Most of them is in direct response to the question that I read incorrectly. "How many business people would allow to be so underpayed vs. the amount of revenue that they bring in?" I had read it as "How many businesses would allow people to be so underpayed vs. the amount of revenue that they bring in?" It's tough to make sense when you respond to a question that wasn't asked....
Gotcha. Happens to me all the time.
Why is it not OK to me has a lot to do with how I place value on professions. I for one feel like police, teachers, firefighters, and many other professions for that matter, bring a whole lot more value to society than they are paid. So if you base things on a purely monetary system, then I'm wrong, as these roles do not bring in revenue.
Well, this is bringing in all kinds of points, and I understand what you're saying. But its also not like money saved by paying athletes or actors less is going to be pooled and given to civil servants (although firefighters/police/law enforcement in general, I think are paid pretty well if you're contrasting them against teachers). It kind of just muddies the whole thing and inflicts a personal irrational bias on it. Not that this is a bad thing in a conversation about the wages of the country's citizens in a social sense, but here in this conversation (about how much money athletes are paid vs how much they bring in) it might not be the best place for the comparison.
Most of us don't have the luxury of leaving money on the table and then complaining about it later. If I did, I certainly would not be complaining about it.
James made his bed, now he gets to lie in it. At least he can take solace as he suffers with his unfairly low salary that he gets to lie in a multi-million dollar bed.
Ah, I understand where your complaint comes from here, and I think maybe a clarification would be useful. There are two separate points:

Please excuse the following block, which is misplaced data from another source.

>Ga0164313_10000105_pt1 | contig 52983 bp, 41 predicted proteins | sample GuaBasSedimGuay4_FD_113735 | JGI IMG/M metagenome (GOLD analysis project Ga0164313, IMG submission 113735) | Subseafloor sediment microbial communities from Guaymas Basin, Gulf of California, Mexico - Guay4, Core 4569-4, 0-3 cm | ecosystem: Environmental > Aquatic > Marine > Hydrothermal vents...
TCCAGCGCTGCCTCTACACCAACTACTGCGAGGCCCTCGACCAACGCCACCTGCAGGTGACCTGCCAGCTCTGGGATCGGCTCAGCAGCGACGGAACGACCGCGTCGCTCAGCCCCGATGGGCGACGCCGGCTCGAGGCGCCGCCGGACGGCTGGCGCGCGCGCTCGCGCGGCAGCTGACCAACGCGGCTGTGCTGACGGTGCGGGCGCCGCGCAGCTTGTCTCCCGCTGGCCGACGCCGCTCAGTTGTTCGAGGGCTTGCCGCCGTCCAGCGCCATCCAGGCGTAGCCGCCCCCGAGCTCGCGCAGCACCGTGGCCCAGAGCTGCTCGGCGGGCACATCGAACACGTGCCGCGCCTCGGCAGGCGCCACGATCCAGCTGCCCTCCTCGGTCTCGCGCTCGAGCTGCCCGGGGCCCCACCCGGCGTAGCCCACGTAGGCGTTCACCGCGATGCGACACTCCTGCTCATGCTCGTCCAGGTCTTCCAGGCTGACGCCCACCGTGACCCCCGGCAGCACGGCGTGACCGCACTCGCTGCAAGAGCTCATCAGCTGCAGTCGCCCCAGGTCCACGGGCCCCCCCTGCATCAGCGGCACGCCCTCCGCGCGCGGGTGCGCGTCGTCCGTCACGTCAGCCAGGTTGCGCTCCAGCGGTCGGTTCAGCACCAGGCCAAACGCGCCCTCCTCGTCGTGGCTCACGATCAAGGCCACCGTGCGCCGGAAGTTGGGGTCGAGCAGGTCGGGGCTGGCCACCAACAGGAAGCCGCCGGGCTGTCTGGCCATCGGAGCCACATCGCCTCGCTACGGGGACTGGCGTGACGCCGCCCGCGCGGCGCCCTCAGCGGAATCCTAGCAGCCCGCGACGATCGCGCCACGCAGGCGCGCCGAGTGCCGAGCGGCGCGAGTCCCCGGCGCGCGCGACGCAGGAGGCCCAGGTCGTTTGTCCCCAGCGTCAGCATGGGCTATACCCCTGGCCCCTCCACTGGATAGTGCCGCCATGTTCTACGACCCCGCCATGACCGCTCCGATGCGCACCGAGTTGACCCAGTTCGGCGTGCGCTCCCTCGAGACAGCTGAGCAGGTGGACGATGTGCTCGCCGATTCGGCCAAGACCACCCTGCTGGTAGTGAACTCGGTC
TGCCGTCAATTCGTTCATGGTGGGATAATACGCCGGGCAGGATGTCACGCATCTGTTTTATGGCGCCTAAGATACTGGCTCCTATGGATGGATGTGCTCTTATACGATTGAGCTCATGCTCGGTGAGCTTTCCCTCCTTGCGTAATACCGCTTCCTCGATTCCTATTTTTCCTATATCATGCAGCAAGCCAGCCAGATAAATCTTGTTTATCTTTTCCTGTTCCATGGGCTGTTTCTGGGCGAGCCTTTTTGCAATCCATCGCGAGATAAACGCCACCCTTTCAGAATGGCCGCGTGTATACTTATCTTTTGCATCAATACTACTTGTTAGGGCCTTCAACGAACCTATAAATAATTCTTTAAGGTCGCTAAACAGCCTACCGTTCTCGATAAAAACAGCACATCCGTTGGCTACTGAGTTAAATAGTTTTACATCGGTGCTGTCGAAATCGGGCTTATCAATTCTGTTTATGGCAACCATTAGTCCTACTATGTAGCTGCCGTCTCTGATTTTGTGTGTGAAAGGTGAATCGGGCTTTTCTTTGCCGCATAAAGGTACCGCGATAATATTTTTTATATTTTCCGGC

1) LeBron James did opt to leave tens of millions of dollars (over the life of the contract) to play with both Bosh and Wade. He has never, in fact, taken max salary in a contract.
2) If LeBron James had taken the maximum allowable contract under the CBA, which would've been from Cleveland, he would still only be allowed to sign a contract that paid him less than $20 million dollars a season. He currently makes 17.5 million. He'll opt out of his contract next year, and probably sign a new deal that gets him roughly the same amount of money. But for the wins he brings you (and people have broken this down), LeBron likely is underpaid by about 50%. His real market value according to estimated wins added is roughly $30 million dollars annually, IIRC.
Here were LeBron's actual comments:
"What I do on the floor shows my value. At the end of the day, I don't think my value on the floor can really be compensated for, anyways, because of the (collective bargaining agreement)," James said Friday ahead of the Miami Heat's game against the Pacers (7 p.m. ET, ESPN) in Indianapolis.
"If you want the truth. If this was baseball, it'd be up, I mean way up there."
"I have not had a full max deal yet in my career -- that's a story untold," James said.
"I don't get (the credit) for it. That doesn't matter to me; playing the game is what matters to me. Financially, I'll sacrifice for the team. It shows for some of the top guys, it isn't all about money. That's the genuine side of this, it's about winning. I understand that."
"I think teams understand that you need three guys to do big things; the "big three" thing is pretty cool if you can get it," James said. "To keep teams like this together, you may have to take even less because of the new CBA. I guess we'll find out."
So his point is, since I can't get paid what I'm actually worth, I might as well take a little less than the max to make sure I have great teammates.
Its actually a pretty cool sentiment.